Argentina’s request to delay debt payment denied
NEW YORK — A judge Thursday denied Argentina’s request to extend deadlines to repay a $1.65 billion debt to U.S. hedge funds despite warnings by the country’s leaders that making the payment could lead it into a catastrophic default.
The federal judge said Argentina’s request was “not appropriate” because the requirement to pay U.S. hedge funds involved in the Manhattan litigation was only triggered if Argentina makes a payment to bondholders who exchanged their bonds for bonds of lesser value in the years after Argentina’s economy collapsed in 2001.
Argentina’s economy minister, Axel Kicillof, said Argentina has taken steps to pay $832 million owed by Monday to creditors who participated in debt swaps in 2005 and 2010.
“Not paying while having the resources and forcing a voluntary default is something that is not contemplated in Argentine law,” Kicillof said. “It would be a clear violation of the debt prospects.”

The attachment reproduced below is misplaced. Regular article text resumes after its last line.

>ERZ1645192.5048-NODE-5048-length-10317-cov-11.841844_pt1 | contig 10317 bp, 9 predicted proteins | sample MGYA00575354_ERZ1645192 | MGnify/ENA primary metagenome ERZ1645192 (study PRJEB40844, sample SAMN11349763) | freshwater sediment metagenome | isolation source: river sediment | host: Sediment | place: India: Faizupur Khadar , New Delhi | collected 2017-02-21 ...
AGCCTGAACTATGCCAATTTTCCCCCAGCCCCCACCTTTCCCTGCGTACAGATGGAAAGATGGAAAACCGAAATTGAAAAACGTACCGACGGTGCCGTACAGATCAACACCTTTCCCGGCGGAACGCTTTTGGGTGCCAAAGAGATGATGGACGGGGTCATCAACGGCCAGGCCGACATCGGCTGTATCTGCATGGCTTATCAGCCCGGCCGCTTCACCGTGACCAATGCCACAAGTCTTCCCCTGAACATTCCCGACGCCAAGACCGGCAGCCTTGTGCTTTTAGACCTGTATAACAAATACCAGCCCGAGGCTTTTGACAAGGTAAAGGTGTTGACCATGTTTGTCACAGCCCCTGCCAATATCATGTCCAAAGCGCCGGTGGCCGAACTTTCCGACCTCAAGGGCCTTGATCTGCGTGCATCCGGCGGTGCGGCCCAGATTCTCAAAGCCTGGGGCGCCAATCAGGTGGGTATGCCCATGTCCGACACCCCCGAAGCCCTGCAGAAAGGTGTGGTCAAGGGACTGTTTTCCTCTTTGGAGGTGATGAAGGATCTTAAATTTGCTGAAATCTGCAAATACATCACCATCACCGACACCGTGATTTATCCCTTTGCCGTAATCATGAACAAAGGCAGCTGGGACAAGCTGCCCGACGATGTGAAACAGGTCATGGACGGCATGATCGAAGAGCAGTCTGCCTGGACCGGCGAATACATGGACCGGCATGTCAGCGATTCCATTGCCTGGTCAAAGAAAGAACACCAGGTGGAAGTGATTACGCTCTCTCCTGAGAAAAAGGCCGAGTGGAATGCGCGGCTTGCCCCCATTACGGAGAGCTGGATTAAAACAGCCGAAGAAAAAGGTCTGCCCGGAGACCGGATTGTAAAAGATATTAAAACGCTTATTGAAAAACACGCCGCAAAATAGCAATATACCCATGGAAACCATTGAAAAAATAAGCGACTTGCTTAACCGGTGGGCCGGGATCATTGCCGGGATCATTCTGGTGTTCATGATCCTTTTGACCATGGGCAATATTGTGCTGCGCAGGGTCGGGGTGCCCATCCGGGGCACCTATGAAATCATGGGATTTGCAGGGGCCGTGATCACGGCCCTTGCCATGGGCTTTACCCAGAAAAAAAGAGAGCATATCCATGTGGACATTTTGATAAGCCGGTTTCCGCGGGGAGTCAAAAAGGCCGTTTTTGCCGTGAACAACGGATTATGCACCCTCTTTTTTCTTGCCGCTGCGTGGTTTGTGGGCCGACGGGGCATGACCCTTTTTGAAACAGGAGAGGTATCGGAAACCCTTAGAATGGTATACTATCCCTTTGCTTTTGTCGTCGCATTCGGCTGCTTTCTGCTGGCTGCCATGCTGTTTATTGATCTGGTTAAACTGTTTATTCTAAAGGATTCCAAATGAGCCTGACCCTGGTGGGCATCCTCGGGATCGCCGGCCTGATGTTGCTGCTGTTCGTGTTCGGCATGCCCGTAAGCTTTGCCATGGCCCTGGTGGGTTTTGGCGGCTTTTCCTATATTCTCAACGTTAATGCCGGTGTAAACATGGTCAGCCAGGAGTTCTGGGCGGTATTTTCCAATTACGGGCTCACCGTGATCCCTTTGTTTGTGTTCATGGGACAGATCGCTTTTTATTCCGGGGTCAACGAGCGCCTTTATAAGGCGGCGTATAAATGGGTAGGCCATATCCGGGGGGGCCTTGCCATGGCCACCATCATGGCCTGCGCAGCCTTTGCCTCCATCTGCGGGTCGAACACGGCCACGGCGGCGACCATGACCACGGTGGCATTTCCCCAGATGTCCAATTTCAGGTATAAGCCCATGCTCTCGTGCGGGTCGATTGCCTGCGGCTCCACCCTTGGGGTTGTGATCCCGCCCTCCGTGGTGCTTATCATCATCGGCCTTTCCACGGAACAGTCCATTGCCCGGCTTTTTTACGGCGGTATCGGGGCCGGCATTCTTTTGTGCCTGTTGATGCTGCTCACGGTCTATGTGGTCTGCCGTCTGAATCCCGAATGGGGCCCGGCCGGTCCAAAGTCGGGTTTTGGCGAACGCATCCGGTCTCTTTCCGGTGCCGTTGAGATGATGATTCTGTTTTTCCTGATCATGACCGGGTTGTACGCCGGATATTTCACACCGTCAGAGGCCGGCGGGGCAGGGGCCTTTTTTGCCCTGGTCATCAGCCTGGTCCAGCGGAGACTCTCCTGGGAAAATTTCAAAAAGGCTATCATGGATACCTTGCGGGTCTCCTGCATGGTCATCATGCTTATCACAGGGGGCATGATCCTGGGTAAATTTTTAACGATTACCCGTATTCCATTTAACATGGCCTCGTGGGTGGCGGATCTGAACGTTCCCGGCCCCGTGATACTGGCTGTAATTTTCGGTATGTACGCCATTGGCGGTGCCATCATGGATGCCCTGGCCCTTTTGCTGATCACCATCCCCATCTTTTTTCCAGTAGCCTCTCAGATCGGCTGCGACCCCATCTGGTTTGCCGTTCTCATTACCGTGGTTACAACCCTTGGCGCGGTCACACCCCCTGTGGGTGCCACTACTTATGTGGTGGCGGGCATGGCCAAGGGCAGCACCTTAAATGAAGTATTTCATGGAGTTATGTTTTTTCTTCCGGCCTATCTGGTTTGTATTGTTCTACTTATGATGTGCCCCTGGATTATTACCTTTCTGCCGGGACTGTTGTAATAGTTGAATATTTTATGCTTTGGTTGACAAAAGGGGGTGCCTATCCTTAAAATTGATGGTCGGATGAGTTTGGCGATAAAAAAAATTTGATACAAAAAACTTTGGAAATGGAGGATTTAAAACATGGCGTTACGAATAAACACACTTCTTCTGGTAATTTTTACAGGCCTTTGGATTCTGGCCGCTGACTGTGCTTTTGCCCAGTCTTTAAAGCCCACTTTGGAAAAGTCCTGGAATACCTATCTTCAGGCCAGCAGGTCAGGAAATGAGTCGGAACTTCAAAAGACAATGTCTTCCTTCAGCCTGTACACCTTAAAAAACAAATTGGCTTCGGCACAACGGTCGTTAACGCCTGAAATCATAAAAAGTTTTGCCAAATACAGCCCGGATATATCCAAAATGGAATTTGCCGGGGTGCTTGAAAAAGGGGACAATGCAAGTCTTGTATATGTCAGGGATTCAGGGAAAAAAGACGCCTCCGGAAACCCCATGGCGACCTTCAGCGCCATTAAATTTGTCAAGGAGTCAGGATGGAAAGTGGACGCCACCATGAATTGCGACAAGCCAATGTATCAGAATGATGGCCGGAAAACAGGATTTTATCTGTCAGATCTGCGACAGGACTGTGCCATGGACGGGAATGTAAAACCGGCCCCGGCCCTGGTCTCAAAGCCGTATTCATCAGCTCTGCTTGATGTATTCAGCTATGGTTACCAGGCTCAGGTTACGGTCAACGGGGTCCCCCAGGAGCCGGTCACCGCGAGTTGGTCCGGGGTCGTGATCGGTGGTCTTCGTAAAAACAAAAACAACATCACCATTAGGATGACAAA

Kicillof has said the payments could sink the nation’s economy, forcing a default on $24 billion of debt, and trigger financial havoc around the world.
If Argentina does not also pay the U.S. bondholders who refused to join the debt swaps, the ruling bars it from using the U.S. financial system to pay other bondholders.
Lawyers for Argentina had asked the judge to delay an end-of-the-month deadline to make payments to U.S. hedge funds.
Lawyers for the holdout bondholders led by New York billionaire Paul Singer’s NML Capital Ltd. have countered that Argentina was just trying to delay paying the $1.65 billion it owes.
The judge also said in Thursday’s order that the handling of any further payments due bondholders who had exchanged their bonds for lesser value will be handled as part of negotiations involving a special master he appointed this week.
The winners of the more than decade-long debt battle asked the judge on Tuesday to deny Argentina’s request for more negotiating time to avoid a default. The plaintiffs said that Argentina must first show it’s serious about paying the judgment and that Argentina will only try to evade the court’s orders if it’s given more time.
Argentina President Cristina Fernandez has said she wants the judge’s support for a process that would enable her government to resolve 100 percent of Argentina’s debts — including holders of the last 7 percent of bonds that went into default in 2001 and are held by investors who weren’t part of the winning case.
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